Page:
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New BLF report highlights steep increase in respiratory winter pressures: what primary care can do to reduce hospital admissions

A new report from the British Lung Foundation, to which PCRS-UK has contributed, highlights a steep rise in lung disease admissions to hospitals.

Called Out in the Cold’ the report reveals that:

  • Over the last seven years lung disease admissions to hospital have risen at over three times the rate of all other conditions (36.6% vs 11.1%).
  • There are 80% more admissions from lung disease in the winter months of December, January and February then there are in the warmer spring months of March, April and May.

Recommendations for primary care include:

  • Improve prevention by reducing general respiratory infections and helping people who have an existing lung condition to better manage it themselves. This includes ensuring people get the flu jab, have a supported self management action plan and take part in pulmonary rehabilitation.
  • Strengthen community care and support outside of hospital so patients are confident that they do not need to go to emergency departments to get the care they need.
  • Ensure that people leaving hospital are given consistent and reliable assessment, treatment and follow up in the community to reduce the risk that they’ll need to be readmitted to hospital.

Dr Noel Baxter, PCRS-UK Chair, who contributed to the report says: “Working in general practice can feel overwhelming during winter and we know that this is often down to the burden from respiratory illness. This report suggests that there are underused interventions which if applied more systematically throughout the year, could have a positive impact when winter comes such as smoking cessation, supported self care and higher rates of vaccination.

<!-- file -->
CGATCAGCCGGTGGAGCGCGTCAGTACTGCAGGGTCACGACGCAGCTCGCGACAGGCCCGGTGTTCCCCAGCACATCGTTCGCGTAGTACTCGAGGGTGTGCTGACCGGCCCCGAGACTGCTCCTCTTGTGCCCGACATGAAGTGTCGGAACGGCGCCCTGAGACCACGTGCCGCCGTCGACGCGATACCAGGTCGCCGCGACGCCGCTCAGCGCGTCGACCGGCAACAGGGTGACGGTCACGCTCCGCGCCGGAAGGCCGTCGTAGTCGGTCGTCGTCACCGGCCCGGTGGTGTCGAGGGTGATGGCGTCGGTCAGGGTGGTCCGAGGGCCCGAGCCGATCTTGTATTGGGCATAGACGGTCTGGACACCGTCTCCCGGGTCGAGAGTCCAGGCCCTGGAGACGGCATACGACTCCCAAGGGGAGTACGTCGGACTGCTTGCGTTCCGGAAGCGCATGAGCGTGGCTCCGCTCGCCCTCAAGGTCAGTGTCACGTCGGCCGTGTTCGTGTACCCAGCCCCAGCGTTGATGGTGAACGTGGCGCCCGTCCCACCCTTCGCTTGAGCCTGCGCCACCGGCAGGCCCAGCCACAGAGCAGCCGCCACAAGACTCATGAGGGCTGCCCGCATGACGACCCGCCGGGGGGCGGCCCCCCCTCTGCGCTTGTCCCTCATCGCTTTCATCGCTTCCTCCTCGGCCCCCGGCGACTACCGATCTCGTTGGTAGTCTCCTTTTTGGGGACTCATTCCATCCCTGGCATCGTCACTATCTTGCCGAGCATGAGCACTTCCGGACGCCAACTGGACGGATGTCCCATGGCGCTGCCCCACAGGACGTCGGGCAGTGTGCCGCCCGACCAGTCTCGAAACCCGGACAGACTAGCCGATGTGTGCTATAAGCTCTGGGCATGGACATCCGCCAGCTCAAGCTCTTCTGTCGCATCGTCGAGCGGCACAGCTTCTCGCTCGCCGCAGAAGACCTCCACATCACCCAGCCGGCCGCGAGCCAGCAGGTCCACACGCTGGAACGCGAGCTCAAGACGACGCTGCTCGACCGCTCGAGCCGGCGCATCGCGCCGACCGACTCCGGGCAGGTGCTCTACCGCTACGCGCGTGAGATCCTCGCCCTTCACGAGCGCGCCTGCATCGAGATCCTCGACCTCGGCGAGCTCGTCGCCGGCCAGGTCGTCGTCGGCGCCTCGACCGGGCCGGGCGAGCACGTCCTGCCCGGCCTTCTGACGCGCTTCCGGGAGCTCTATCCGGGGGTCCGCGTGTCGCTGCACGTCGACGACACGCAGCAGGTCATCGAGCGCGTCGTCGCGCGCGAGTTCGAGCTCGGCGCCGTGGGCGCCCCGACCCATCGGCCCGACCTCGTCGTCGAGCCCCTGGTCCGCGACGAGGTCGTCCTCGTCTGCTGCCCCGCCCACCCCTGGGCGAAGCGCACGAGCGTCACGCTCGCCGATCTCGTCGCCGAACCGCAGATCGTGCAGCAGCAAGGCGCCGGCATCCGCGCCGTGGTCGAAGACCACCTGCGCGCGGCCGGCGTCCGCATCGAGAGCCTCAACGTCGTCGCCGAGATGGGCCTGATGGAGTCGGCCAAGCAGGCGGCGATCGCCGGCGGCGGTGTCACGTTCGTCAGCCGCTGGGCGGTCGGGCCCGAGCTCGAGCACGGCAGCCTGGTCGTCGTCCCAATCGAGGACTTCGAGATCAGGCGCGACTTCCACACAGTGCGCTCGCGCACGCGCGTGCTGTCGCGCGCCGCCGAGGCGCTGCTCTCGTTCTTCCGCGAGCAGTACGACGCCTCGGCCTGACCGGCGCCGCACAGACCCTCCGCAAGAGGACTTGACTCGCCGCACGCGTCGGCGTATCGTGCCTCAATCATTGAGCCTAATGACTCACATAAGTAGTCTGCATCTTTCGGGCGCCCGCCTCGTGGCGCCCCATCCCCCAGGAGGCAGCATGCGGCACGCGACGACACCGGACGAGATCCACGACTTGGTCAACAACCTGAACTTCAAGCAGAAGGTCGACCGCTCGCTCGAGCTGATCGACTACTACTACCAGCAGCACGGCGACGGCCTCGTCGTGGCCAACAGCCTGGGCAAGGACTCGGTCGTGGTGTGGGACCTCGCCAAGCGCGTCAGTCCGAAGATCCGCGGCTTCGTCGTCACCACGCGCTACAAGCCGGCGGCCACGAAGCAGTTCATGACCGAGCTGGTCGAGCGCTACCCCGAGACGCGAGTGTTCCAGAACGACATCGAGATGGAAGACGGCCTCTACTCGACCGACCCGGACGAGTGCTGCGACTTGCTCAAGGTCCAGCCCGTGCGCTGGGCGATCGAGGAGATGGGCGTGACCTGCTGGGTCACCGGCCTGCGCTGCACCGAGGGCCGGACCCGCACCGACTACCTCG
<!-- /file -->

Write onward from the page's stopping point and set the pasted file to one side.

Use these PCRS-UK resources to:

  • Improve your skills in diagnosing and managing asthma.  Read the new PCRS-UK briefing paper which comments on the differences between the new NICE asthma diagnosis and monitoring guideline and the current BTS/SIGN asthma guideline and recommends the most practical approach for primary care.
  • Improve your skills in diagnosing and managing COPD:  Treatment guidelines for COPD – going for GOLD? is a consensus based article that sets out a simple treatment pathway based on the predominant characteristics of COPD for an individual – whether symptoms or exacerbations - distilled from current guidelines - see  https://pcrs-uk.org/treatment-guidelines-copd-going-gold
  • Support smokers to quit. Help patients stop smoking using the PCRS-UK wall chart 
  • Improve your knowledge of how supported self-management can improve the health of people with long term respiratory conditions.  This article in Primary Care Respiratory Update, will be available online from December 18 at https://pcrs-uk.org/pcru

Read Out in the Cold HERE:

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